Either way, it is important to remember that although the case of a famous pop star might bring about legislative reform, when handled properly, conservatorships and guardianships play an important role in protecting elderly, disabled and mentally ill adults from abuse, exploitation and the harm that could result from the inability to make effective decisions. If you are concerned about a loved one with impaired decision making, it is important to talk to an attorney who specializes in guardianship and conservator arrangements regarding appropriate options.

 

So, You Want to Sell Your Life Estate?

So, You Want to Sell Your Life Estate?

Many people have established a life estate in their residence to protect it if they require Medicaid benefits to pay for their long-term care.  A person establishes a life estate in their residence by signing a deed which transfers ownership to their desired recipients, but also reserves them the legal right to use and benefit from the residence for their lifetime.  Under current Medicaid rules, a life estate is considered an unavailable asset and the underlying residence is not counted in determining the life estate holder’s eligibility for the program if more than five years have passed since its creation.  Life estates created prior to August 1, 2014 are also protected from the Estate Recovery program, which is designed to recover amounts paid for Medicaid benefits from recipients’ estates following their deaths.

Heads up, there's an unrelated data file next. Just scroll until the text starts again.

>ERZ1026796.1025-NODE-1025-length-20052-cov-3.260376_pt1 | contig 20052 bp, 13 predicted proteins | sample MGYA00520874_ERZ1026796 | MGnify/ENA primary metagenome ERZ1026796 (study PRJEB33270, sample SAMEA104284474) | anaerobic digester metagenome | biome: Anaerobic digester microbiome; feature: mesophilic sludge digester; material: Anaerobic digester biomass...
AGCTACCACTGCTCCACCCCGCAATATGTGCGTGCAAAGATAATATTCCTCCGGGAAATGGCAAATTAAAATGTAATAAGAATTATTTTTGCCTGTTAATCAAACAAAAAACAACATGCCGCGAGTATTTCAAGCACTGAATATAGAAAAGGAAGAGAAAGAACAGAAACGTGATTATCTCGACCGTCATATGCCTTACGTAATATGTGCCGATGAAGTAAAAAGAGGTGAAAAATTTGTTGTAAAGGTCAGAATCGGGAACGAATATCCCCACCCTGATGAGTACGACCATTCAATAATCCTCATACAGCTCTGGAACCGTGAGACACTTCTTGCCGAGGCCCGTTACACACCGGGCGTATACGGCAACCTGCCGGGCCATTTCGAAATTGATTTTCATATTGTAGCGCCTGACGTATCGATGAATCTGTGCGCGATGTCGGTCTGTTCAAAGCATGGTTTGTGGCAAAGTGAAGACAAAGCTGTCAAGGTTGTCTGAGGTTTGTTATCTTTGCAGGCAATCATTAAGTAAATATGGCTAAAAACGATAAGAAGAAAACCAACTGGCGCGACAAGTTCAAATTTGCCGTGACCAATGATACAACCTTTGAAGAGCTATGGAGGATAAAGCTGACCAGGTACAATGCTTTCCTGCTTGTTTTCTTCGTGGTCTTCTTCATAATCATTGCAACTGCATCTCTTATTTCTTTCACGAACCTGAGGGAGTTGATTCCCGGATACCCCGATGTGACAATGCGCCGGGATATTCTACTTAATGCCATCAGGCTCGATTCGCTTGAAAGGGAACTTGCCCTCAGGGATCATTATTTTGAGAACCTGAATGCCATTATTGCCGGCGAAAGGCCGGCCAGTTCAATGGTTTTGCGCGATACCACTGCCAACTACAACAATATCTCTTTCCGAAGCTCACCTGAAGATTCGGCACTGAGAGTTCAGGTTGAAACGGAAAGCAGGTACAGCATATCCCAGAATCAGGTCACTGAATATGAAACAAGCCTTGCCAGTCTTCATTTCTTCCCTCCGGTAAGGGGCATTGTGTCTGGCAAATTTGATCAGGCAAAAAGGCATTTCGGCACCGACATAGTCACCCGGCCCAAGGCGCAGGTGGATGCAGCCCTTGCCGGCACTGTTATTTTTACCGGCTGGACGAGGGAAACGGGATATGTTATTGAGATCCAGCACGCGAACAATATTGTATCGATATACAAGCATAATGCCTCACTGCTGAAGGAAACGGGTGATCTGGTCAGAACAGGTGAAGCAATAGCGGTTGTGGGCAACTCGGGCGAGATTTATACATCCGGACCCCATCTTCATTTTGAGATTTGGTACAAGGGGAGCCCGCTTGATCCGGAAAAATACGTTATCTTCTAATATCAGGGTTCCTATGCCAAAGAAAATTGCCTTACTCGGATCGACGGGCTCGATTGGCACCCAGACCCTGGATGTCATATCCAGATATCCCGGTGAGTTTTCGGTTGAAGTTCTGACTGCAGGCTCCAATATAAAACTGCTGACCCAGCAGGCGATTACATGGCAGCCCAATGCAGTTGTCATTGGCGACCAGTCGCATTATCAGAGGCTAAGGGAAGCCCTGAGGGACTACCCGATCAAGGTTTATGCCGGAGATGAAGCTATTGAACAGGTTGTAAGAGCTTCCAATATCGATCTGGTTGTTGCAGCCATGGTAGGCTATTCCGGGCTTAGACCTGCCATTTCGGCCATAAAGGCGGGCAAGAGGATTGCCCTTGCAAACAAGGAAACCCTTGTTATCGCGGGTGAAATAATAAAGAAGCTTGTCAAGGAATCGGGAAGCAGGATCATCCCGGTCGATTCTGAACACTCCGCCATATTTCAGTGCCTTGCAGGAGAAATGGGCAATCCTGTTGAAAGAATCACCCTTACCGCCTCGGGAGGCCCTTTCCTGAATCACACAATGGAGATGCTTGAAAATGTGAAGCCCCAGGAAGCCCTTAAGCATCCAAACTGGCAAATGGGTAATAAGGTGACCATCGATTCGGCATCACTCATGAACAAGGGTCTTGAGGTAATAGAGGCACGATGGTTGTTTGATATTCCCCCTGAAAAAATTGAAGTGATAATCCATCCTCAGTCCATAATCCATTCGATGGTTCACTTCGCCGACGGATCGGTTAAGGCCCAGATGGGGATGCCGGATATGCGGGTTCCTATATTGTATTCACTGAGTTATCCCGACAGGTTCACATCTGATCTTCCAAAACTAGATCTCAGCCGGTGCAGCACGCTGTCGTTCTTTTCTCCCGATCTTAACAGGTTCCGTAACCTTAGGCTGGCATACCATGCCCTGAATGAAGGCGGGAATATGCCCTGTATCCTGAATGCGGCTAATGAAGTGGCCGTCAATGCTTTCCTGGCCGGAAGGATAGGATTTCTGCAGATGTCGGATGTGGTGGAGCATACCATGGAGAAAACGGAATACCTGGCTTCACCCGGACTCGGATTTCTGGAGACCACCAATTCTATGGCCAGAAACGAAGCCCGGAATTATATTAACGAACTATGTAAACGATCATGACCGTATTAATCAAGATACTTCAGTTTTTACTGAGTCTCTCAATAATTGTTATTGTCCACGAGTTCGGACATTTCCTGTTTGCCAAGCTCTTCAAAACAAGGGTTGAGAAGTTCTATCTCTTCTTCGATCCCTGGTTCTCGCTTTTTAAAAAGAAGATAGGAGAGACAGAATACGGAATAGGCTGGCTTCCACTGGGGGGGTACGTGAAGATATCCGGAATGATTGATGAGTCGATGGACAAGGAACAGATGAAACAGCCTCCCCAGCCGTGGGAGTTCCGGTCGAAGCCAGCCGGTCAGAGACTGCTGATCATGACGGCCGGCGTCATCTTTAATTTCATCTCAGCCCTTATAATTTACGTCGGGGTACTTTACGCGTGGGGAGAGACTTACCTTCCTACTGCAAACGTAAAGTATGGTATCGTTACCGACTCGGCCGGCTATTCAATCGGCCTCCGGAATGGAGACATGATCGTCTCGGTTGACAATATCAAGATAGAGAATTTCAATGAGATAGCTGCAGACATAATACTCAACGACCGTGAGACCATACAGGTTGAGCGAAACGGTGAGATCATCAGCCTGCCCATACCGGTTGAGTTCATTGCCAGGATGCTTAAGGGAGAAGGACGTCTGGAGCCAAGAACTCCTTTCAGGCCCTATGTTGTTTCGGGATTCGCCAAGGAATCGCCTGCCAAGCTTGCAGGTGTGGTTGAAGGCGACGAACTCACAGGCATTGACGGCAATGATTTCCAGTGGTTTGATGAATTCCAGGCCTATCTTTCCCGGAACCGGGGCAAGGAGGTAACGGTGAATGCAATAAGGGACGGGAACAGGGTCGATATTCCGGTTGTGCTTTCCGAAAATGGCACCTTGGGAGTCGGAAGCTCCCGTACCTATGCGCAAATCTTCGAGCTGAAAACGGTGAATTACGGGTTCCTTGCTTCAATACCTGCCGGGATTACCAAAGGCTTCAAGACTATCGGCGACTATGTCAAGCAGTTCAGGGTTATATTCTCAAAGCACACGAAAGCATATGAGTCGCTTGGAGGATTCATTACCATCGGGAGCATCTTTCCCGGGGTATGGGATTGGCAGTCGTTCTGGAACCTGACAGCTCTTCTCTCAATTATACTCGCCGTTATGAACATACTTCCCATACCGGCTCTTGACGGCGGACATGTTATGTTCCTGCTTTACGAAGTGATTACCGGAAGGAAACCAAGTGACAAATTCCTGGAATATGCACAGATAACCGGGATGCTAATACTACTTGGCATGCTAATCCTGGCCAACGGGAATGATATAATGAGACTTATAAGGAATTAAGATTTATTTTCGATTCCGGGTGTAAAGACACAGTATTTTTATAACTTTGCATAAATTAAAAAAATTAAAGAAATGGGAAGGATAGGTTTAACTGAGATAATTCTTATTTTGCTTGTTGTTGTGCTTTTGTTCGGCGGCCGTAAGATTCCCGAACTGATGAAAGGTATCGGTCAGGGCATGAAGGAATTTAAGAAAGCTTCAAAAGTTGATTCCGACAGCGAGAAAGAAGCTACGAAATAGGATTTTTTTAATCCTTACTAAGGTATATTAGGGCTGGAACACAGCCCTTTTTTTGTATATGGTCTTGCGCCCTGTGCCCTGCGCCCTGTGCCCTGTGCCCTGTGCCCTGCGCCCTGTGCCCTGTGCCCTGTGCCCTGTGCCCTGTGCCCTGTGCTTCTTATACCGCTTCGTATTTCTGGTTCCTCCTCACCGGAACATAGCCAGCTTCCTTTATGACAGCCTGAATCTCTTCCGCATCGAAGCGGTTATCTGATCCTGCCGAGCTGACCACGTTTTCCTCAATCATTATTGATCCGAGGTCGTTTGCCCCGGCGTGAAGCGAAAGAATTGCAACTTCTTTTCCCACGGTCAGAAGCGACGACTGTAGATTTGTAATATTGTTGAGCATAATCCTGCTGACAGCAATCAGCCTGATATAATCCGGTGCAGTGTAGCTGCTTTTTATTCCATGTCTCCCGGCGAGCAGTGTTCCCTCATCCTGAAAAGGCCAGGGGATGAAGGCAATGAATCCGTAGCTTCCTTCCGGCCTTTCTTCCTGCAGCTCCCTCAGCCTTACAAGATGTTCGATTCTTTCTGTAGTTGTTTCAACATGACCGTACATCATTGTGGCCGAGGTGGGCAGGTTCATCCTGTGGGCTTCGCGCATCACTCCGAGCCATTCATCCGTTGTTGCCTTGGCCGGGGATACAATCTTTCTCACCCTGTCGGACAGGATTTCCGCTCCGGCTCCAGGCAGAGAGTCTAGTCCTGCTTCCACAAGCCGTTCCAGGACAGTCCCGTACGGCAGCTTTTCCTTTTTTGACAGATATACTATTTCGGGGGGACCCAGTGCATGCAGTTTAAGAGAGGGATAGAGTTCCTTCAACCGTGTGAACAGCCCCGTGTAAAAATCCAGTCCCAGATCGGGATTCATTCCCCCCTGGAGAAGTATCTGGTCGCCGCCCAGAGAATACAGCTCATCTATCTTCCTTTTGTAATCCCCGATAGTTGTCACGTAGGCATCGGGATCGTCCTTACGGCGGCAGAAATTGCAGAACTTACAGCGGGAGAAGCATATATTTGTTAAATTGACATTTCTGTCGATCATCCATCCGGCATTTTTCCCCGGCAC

A common question arises if the life estate holder no longer occupies the underlying residence: can the residence now be sold?  After all, there are many expenses associated with maintaining a residence, including property taxes, insurance, utilities and maintenance.  If the life estate holder left the residence to enter a long-term care facility, then the cost of such care often means there is little income available to pay for such expenses.

Once a life estate has been established, the underlying residence can only be sold if the life estate holder and all other owners agree to the sale.  However, prior to any sale, it is important to understand the ramifications for the life estate holder’s Medicaid eligibility.  While the life estate itself is considered an unavailable asset for Medicaid purposes, the proceeds from its sale are not.  Accordingly, if a life estate holder is receiving Medicaid benefits and sells his or her life estate, the resulting sale proceeds could cause him or her to have too many assets to continue to qualify for the program.  Alternatively, if the life estate holder does not receive his or her share of the sale proceeds, then under Medicaid rules he or she will be considered to have divested them and this may also disqualify him or her from the program for a period of time.